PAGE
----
Maintenance of a cloud service often has an unforeseen impact on the customers’ uptime. There are different strategies for dealing with this issue, which primarily depends on the software that is running in the affected cloud. For example, classic software – which was not developed specifically for the cloud – often cannot handle such downtime automatically, so the virtual machines (VM) running the software have to be shut down to prevent data corruption. At Global Access however, we use a special technology that allows us to move running VMs with no service interruption. Thus, any maintenance performed will not affect our cloud customers at all.
In order to keep our cloud infrastructure at the highest standard, our technicians work on its various components on a regular basis. We also use a hypervisor that allows us to move the VM seamlessly, even between the data centers. Most cloud providers, in particular Microsoft Azure and Amazon, use a different hypervisor, and their technology is not capable of seamless VM transfers. The best thing a customer of those providers can do is stop a VM, copy it to a different data center, and then restart the copied VM – a process that can take hours or sometimes even days to complete.
Here is an example of how we utilise this technology to perform maintenance on the Global Access internal infrastructure.
The hardware structure
Our infrastructure is organized to mitigate outages that occur within a data center and also in the case when an entire data center malfunctions. Such outages may be rare, but they will happen to everyone sooner or later.* We run our internal virtual machines on a cluster of four hosts: esx38 and esx39 are in one data center, and esx40 and esx41 are in the other. The cluster for our customers consists of even more servers, but for the purpose of this article, a four-host example will suffice.
Depending on the situation, we move all the VMs before the maintenance begins. For example, when we have to work on hardware or install security updates on a host, we move all the VMs from that server to any other available server. However, if maintenance of the power grid is imminent, we move all the VMs from one data center to the other.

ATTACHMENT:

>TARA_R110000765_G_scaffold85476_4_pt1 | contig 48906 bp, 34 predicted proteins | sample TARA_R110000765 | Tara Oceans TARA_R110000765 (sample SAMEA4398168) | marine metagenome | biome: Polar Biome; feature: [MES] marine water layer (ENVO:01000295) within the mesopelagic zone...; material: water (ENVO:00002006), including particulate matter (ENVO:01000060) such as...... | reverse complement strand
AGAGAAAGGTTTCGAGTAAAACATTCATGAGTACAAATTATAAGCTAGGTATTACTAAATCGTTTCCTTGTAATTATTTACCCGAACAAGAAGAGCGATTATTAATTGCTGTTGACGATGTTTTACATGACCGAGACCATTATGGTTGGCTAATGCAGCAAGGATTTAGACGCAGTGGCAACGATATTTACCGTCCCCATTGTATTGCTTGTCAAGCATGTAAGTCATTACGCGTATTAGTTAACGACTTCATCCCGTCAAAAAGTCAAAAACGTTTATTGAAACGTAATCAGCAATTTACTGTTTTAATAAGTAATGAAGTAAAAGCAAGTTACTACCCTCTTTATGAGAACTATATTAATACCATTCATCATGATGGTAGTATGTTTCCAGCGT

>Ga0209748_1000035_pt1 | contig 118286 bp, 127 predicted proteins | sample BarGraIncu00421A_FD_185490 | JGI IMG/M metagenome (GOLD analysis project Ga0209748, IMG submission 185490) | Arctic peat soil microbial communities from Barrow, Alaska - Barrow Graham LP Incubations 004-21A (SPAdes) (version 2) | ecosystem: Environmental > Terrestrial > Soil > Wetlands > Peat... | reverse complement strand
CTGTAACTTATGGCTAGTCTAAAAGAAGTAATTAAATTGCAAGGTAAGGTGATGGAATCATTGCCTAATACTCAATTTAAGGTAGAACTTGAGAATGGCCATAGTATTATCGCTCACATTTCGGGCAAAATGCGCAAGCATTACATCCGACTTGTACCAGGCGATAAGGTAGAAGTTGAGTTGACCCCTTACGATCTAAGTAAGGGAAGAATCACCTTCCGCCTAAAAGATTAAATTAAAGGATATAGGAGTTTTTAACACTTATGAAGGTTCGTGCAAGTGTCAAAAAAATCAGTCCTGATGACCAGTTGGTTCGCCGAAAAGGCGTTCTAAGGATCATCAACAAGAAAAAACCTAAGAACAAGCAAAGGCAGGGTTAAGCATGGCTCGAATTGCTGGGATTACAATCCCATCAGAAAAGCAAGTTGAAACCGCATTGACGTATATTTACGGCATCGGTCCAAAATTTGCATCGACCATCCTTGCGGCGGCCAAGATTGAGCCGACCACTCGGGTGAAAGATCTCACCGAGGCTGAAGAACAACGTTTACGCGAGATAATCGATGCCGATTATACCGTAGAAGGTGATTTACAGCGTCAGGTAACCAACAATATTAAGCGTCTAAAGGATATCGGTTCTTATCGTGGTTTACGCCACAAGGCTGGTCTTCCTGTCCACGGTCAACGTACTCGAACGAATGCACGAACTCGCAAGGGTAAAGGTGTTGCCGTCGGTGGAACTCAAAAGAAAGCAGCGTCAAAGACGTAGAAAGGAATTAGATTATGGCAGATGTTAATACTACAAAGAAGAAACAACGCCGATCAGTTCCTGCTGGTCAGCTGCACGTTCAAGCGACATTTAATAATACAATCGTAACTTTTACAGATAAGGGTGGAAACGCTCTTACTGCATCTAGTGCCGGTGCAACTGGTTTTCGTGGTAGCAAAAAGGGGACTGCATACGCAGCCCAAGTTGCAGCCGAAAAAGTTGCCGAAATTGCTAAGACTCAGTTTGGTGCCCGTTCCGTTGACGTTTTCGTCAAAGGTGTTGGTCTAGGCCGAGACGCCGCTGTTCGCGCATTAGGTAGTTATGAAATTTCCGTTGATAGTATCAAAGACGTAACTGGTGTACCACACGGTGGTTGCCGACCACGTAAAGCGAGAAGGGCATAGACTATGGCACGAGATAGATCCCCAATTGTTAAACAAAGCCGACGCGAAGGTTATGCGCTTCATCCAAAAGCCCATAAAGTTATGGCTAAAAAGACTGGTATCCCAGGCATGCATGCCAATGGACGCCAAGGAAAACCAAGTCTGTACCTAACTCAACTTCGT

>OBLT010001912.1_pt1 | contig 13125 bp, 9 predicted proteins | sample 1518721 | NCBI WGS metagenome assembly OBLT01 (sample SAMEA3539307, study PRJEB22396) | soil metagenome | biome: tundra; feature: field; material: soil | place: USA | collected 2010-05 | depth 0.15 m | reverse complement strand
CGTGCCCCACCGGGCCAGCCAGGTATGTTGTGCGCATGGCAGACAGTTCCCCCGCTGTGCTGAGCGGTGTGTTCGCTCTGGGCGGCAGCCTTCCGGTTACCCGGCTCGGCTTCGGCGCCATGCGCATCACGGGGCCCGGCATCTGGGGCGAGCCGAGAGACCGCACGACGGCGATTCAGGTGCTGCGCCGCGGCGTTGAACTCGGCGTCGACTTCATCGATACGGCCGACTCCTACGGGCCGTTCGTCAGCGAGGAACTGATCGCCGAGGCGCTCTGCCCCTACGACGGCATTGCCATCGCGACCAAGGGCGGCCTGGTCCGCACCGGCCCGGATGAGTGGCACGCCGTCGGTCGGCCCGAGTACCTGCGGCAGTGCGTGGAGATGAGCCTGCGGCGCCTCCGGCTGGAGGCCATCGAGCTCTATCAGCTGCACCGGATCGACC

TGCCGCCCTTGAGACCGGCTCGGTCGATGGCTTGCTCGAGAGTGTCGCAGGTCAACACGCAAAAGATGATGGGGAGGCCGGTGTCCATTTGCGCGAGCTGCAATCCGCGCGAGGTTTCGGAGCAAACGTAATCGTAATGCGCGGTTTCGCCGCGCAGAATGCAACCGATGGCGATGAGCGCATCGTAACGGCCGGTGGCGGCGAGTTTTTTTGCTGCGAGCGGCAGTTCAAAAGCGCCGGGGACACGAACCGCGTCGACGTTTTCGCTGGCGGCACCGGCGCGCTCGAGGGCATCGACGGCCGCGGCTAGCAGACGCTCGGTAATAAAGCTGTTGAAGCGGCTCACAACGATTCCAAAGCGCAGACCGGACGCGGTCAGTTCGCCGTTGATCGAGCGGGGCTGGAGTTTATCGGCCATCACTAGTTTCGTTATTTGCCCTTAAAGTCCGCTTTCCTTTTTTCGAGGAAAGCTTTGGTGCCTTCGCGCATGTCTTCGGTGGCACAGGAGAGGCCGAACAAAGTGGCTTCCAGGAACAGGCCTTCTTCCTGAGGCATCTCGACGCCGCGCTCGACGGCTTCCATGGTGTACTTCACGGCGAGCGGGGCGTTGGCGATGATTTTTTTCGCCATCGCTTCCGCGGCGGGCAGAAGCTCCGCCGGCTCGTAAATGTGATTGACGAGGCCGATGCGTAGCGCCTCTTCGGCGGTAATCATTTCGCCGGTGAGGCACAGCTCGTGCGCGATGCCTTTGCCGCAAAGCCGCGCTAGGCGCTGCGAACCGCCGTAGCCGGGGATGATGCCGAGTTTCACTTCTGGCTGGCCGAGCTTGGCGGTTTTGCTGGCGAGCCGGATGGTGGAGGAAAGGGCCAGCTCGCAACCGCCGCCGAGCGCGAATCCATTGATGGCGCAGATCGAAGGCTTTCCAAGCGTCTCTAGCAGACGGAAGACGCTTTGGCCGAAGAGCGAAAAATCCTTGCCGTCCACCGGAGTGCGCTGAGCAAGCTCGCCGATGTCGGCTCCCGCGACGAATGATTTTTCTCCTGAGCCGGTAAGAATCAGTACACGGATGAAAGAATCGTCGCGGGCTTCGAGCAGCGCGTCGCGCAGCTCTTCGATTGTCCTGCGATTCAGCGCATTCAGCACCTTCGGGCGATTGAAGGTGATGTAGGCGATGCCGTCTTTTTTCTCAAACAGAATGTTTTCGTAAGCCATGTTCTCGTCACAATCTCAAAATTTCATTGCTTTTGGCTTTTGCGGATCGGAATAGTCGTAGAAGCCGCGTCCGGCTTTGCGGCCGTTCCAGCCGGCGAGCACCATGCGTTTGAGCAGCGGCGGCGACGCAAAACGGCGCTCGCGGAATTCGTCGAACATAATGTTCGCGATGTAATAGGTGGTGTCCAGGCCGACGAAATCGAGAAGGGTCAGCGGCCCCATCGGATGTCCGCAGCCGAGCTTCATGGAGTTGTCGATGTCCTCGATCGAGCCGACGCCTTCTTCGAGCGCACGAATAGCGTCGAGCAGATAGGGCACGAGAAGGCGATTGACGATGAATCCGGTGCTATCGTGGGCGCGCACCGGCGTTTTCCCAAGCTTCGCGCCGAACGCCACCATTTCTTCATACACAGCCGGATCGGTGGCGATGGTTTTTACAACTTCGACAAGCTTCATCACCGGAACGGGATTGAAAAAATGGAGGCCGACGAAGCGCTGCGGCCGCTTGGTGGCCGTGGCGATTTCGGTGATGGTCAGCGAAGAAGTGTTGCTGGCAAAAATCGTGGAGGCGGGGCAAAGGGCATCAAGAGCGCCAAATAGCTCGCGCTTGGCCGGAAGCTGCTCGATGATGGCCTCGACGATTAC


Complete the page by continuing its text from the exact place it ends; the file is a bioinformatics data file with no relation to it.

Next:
To illustrate an actual maintenance scenario, we’ll use our VM pgsql3.service.site (as described before). We moved the PostgreSQL instance. During this process, there were only 2.5 seconds of downtime, namely the moment when the VM was transferred to a different data center.
Migrating a virtual machine
The following recorded experiment shows how we migrate pgsql3.service.site from esx38.service.site to esx40.service.site. After such a move, we can perform maintenance on hardware that has the potential to cause problems.
- Window 1 is our administration interface to all the cloud tasks our technicians have to perform on a regular basis. We use it to manage the migration.
- In window 2, we run a program that connects to the example database on pgsql3.service.site and repeatedly replaces the contents of a table with an increasing number from an infinite sequence.
- In parallel, we run a program in window 3 that reads the number from the program above in order to ensure that the data can be retrieved.
- Window 4 displays the performance monitor of pgsql3.service.site.
When we need to migrate multiple virtual machines, our hypervisor management makes sure that too many migrations are not run at the same time and that the system is not overloaded.
Video recording (screen cast) of the entire migration process.**
Ready for maintenance
In the experiment above, it took us 26 seconds to move a VM from one data center to the other. With Enterprise Advanced Cloud, our storage system ensures that the persistent disk state is mirrored to the other data center continuously, so the hypervisor does not have to deal with it at all. All the data is simultaneously stored in both locations throughout the entire process. This is how the migration can occur without any service interruption or data loss.
As of the publication of this article, we are the only cloud provider in Germany who utilises this very resilient technology, which guarantees our customers will not experience any downtime, even when running numerous distributed applications.
* See this screenshot of the recent (14 September 2017) outage of S3.
** You can find the example programs used in video on our GitHub page: https://github.com/global-access/example-zero-downtime-maintenance
*** An article about VMotion features can be found at VMWare.